Advertisement for Dr Scholl’s on page 3 of the 7 November 1947 Croydon Advertiser, reproduced courtesy of the Croydon Advertiser and the British Library.

1950s: Jenny Walker

In December 1956, newlywed Jenny Walker moved in to the top floor of 28 London Road, having taken over the flat (though not the manager’s job) from Mrs Rivers Pitt, who was the mother of one of her schoolfriends. During her six years on London Road, Jenny used several local businesses. She bought fish and chips every Friday from the fish shop at number 30, shopped on Saturday mornings at the Sainsbury’s at numbers 9–11 before going for lunch at the Minerva restaurant at number 16, and worked at home in the evenings addressing envelopes for Mrs Sanders’ mailshot business above number 34. Her children’s pram came from Davies Baby Carriages at number 5.[16]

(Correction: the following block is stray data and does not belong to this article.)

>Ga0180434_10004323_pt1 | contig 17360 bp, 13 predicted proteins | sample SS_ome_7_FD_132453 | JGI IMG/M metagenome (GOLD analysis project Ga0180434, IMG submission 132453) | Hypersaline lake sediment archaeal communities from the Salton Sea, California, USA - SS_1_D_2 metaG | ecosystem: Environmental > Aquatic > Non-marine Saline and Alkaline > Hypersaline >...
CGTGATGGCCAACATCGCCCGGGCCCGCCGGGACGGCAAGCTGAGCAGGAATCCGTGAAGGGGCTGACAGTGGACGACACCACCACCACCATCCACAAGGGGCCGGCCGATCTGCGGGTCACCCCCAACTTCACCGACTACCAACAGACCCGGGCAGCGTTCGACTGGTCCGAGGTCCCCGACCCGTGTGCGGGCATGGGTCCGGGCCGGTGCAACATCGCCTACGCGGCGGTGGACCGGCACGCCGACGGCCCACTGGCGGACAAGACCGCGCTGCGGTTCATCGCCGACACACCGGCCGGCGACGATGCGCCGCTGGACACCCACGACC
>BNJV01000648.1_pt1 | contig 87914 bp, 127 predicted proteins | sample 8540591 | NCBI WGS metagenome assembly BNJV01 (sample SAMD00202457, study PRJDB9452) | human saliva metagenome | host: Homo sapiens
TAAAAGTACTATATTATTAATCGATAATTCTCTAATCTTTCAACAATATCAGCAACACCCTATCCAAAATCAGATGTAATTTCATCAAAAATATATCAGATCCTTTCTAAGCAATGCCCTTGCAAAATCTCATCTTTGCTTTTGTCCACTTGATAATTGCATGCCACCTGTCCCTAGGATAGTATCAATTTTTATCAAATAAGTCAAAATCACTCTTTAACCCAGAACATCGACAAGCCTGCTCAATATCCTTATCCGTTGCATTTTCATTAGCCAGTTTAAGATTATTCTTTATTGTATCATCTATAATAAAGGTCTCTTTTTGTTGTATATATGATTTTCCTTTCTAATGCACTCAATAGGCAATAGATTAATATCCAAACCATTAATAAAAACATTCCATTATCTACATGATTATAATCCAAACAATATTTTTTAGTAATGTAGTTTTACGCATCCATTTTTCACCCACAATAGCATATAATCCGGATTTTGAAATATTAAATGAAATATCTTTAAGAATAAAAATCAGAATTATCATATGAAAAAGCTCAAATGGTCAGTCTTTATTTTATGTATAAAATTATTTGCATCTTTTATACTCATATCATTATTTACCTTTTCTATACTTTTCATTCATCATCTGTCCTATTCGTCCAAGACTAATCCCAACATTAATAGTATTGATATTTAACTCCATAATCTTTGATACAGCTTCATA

1980s–1990s: Employment agencies and property services

Dr Scholl’s remained at 28 London Road until the mid-1980s, when it was replaced by Atlas Employment Agency, a company that also had branches at 24 George Street and 14 Streatleigh Parade in Streatham.[17]

Atlas, 28 London Road, c.1989. Photo © Brian Gittings, used by permission.

Atlas was followed by Anthony Gover Property Services, which was in place by 1993 but had been replaced by Carlton Property Services — perhaps simply a renaming of the business — by 1995. Next came Staff Scene Services employment agency, which was open by May 1997 and remained at the property until early 2001.[18]

2000s–present: First Choice Bakers

A period of vacancy followed, but by June 2005 First Choice Bakers had moved in.[19] The company was founded in 1995 and has another branch at 40 Atlantic Road in Brixton as well as a wholesale unit in Mitcham.[20] Its Croydon shop is open 9am–6pm Monday–Saturday, selling Caribbean breads such as bun and hedgehog bread, several flavours of Jamaican pattie, and hot food such as chicken wings.

Coco bread and chicken pattie from First Choice Bakers, October 2013. Photo: author’s own.